Trinidad and Tobago was severely impacted by COVID-19 in 2021.
The virus not only led to the loss of lives but livelihoods and even forced those at the helm of businesses to make some tough decisions which included increasing the cost of their goods and services in a bid to keep their operations afloat.
Regrettably, this move compounded the pressure and stress citizens felt this year as prices increased for most necessities, in particular, food prices and transportation.
While many of those price hikes were blamed on international forces, such reasoning has done little to ease the financial burden placed on consumers—many of whom have been out of work for months due to COVID-19 restrictions.
Fortunately, the Government intervened by way of its 2022 Budget presentation, removing Value Added Tax on over 50 food items expanding its list of basic food goods which are zero-rated.
While the move was applauded by consumers for the savings it offered, it was quickly countered with notices from businessmen that the prices of other food items were still on the rise.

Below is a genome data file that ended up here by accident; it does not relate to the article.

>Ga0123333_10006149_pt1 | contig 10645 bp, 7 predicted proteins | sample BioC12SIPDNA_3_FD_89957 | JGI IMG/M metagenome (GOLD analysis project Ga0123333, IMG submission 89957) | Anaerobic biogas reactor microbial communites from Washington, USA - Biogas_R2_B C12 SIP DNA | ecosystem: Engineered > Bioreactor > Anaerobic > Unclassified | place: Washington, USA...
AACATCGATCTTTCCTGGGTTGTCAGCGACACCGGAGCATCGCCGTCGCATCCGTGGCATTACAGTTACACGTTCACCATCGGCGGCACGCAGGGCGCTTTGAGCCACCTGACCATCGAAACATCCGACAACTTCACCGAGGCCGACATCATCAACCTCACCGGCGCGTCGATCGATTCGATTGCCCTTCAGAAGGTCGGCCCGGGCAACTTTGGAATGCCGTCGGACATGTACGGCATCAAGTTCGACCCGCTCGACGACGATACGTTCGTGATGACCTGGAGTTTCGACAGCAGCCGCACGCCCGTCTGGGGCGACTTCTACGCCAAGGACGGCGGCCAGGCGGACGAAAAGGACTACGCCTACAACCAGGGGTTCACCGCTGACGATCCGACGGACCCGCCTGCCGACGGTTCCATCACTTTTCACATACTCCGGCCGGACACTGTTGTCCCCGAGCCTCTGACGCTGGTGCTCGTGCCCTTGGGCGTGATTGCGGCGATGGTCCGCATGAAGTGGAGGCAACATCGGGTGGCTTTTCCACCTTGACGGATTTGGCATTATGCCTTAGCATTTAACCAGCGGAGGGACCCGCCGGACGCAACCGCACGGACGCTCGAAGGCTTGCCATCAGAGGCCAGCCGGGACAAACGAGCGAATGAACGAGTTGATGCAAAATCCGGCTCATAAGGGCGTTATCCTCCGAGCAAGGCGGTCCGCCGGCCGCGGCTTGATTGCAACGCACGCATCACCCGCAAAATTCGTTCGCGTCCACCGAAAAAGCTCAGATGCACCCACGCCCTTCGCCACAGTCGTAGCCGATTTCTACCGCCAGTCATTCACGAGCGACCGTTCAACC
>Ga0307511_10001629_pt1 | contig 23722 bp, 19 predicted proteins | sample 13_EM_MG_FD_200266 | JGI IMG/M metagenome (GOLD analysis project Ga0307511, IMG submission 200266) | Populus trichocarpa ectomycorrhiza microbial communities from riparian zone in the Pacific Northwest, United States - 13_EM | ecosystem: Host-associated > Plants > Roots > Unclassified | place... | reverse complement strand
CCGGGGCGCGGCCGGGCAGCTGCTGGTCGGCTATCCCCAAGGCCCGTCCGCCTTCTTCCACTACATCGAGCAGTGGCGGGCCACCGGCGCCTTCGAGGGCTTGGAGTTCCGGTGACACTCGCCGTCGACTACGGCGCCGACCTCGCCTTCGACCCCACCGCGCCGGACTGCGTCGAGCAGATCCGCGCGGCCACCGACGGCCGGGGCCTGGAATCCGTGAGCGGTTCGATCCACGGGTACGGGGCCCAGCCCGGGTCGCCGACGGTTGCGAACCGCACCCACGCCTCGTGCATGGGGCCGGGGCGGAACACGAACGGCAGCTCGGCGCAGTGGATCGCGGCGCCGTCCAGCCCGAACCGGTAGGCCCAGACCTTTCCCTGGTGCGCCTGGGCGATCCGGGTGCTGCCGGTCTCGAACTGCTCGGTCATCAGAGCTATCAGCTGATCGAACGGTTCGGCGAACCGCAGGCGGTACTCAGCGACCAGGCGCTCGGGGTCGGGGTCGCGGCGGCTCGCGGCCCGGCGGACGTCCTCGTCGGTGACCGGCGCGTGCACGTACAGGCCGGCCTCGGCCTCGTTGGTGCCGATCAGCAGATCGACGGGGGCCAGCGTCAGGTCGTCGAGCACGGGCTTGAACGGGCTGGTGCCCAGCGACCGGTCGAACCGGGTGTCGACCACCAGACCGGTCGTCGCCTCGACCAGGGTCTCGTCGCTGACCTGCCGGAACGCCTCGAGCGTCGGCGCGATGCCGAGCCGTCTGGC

Just yesterday, the Minister of Trade and Industry Paula Gopee-Scoon on behalf of the Government, was forced to intervene and hold discussions with National Flour Mills after the company announced a hefty hike in the price of flour, ranging from 15 to 19 per cent.
The intervention of the Government has seen the move adjusted to a more palatable ten per cent and 17 per cent.
But more significantly, the Trade Minister also urged supermarkets and businesses, who use flour as the main ingredient in their products, to constrain raising their retail prices.
Indeed the need to exercise some restraint should be emphasised.
While it may be easy to mark up prices and have consumers dig deeper into their pockets to make a profit, businesses owners would do well to remember citizens too are feeling the squeeze.
The average citizen should not be forced to choose between feeding themselves and their families or paying a bill, which sadly has become a reality for many especially in the middle-class.
Aside from the physical and psychological toll COVID-19 has placed on the population, juggling finances have also impacted the psyche of citizens, who are made to weather all the storms that come with little to no change in their salaries.
The onus now rests on business owners to do as the Minister suggested and challenge themselves to find creative ways to conduct their operations efficiently and in a manner that would not impact the consumer, as much as possible.